“Resilience is our essential nature, woven into our being as a natural capacity to restore and recover so that we can experience the joy and well being that are our birthright.” Dr. Henry Emmons, MD
What is resilience? Is it strength, persistence, courage? Do you think about your resilience or another’s? Is resilience acquired or innate?
“Resiliency is the rapidity with which we recover from adversity,” according to Richard Davidson, founder of The Center for Healthy Minds at UW-Madison. It is a learnable skill. By strengthening that skill we can recover from adversity more quickly. We cannot, however, avoid it. Adversity will visit us at some time. Bad things happen. Perhaps if we spend less time worrying about adversity striking and more time building our resiliency muscle, we will be better prepared for adversity’s inevitable arrival.
Humans are naturally self-correcting, able to withstand stress, hardship, and loss while we keep living complex lives. Dr Henry Emmons, author of The Chemistry of Joy, says the problem is that sometimes we are hit by a real storm of adversity, or the challenges of life pile on and it gets harder and harder to bounce back. Add to that the 24-hour news cycle bringing the world’s tragedies to our door – horrific acts, deadly violence, weather disasters. This collision of difficulties (ours and the world’s), manifests as depression, anxiety or the many faces of stress gone awry. Medication, therapy or other measures may help, but often fail to fully restore our birthright gifts of balance, meaningful connections and joy — the elements of a resilient life.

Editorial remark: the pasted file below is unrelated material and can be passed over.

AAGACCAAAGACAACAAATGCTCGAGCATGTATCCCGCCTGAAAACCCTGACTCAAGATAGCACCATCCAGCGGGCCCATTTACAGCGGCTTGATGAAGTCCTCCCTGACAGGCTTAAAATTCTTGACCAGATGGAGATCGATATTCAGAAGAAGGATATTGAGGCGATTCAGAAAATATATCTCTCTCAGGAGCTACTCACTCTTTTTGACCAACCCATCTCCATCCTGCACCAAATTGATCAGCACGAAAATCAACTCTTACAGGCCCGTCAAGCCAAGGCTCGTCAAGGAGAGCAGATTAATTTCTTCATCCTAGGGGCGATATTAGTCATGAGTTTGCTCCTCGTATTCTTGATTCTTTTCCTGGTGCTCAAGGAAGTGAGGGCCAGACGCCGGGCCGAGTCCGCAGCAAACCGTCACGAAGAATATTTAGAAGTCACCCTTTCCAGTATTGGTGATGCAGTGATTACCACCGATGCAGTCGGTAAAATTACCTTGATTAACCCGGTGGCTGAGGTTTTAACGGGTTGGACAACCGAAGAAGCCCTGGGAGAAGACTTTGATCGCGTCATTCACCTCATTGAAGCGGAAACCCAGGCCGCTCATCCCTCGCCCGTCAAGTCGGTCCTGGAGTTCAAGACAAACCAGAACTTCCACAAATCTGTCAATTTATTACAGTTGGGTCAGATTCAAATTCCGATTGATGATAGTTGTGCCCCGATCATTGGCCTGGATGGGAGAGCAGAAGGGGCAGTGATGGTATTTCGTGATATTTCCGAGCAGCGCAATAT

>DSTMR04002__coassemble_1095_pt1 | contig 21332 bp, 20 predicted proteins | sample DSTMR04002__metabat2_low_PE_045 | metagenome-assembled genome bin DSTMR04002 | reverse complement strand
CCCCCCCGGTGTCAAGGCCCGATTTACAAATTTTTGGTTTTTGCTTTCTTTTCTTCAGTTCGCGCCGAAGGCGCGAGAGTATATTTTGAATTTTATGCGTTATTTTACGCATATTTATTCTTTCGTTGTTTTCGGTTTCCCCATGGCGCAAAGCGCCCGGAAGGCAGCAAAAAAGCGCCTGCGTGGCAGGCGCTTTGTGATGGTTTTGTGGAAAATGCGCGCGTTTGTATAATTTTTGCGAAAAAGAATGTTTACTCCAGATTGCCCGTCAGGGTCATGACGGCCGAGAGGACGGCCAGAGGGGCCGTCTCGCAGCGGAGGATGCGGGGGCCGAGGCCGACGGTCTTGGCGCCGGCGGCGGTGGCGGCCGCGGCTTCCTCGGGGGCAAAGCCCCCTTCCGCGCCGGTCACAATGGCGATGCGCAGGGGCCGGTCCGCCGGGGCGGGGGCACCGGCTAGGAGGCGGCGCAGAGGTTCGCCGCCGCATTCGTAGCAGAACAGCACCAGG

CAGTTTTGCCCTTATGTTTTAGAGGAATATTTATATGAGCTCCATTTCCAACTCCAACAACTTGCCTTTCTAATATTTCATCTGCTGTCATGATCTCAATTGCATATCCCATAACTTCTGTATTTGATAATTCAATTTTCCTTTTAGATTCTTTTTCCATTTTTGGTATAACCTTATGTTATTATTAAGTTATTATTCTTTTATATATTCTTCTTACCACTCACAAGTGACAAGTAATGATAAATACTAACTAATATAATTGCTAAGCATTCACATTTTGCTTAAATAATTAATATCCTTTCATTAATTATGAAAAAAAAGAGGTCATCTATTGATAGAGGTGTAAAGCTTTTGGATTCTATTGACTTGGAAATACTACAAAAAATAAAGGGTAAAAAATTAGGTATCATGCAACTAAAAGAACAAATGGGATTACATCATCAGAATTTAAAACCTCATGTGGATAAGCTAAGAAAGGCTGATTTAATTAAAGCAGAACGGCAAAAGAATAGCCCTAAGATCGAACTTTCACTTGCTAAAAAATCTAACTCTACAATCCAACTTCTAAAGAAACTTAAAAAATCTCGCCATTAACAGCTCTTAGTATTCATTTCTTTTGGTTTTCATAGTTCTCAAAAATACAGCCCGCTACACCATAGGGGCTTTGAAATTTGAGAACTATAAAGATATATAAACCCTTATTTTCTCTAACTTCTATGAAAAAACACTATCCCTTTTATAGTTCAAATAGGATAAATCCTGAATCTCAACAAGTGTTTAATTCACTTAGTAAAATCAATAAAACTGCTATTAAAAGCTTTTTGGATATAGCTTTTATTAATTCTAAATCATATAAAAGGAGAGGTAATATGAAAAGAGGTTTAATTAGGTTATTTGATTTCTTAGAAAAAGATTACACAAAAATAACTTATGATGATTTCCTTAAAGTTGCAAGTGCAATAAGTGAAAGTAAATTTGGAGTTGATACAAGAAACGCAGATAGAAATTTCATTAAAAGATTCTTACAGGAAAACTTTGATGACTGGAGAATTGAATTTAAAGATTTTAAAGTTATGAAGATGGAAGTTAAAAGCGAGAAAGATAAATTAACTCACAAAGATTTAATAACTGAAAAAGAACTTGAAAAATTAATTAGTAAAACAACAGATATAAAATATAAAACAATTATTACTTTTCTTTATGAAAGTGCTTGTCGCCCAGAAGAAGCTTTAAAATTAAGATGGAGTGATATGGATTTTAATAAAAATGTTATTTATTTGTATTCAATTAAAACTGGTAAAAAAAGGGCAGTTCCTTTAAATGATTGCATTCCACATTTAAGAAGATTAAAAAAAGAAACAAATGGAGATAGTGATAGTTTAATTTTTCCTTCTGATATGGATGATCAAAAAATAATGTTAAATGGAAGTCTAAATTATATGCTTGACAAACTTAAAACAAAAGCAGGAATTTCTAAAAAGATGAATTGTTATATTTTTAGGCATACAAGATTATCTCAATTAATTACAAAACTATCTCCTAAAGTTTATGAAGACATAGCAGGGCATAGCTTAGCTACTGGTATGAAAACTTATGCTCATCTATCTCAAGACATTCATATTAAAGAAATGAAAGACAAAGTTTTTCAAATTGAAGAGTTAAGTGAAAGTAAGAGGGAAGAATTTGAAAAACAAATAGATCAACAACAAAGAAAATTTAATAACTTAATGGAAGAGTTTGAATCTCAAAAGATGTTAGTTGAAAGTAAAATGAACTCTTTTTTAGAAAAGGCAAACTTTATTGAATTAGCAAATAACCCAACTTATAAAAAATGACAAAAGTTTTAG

Resilient brains seem to shut off the stress response and return to baseline quickly. Steven Southwick, MD, says that the notion “I’m going to be rejected or fail or won’t be accepted by the group” activates the same circuits as if that person saw a wolf. We go immediately into fight, flight or freeze mode, an evolutionary remnant no longer very useful. Constantly hitting those fear circuits causes stress hormones to flow through our brains. The more we worry or fret, the more we use those circuits. Like water running down an eroded hillside, our brain follows familiar neural paths leading to fear and anxiety.
The good news, according to The Center for Healthy Minds, is that we can positively influence the way our brain develops, how efficiently it operates, and what skills it acquires. By activating specific areas of the brain we strengthen them. Frequent worrying strengthens the worry area; frequent calming strengthens the calming area. Repeatedly imitating a specific attitude, style of thinking or behavior can help overcome our own stress and trauma.
Two ways of improving resilience are through mindfulness and social connection.
Mindfulness is the practice of staying through mindfulness and social connection.
Mindfulness is the practice of staying in the present. Sylvia Boorstein defines mindfulness as the “aware, balanced acceptance of the present experience. It isn’t more complicated than that. It is opening to or receiving the present moment, pleasant or unpleasant, just as it is, without either clinging to it or rejecting it.” When I am present to things as they are now, I don’t need to wonder what will happen next, what danger might await me, or how I will address something tomorrow. I am simply here with what is.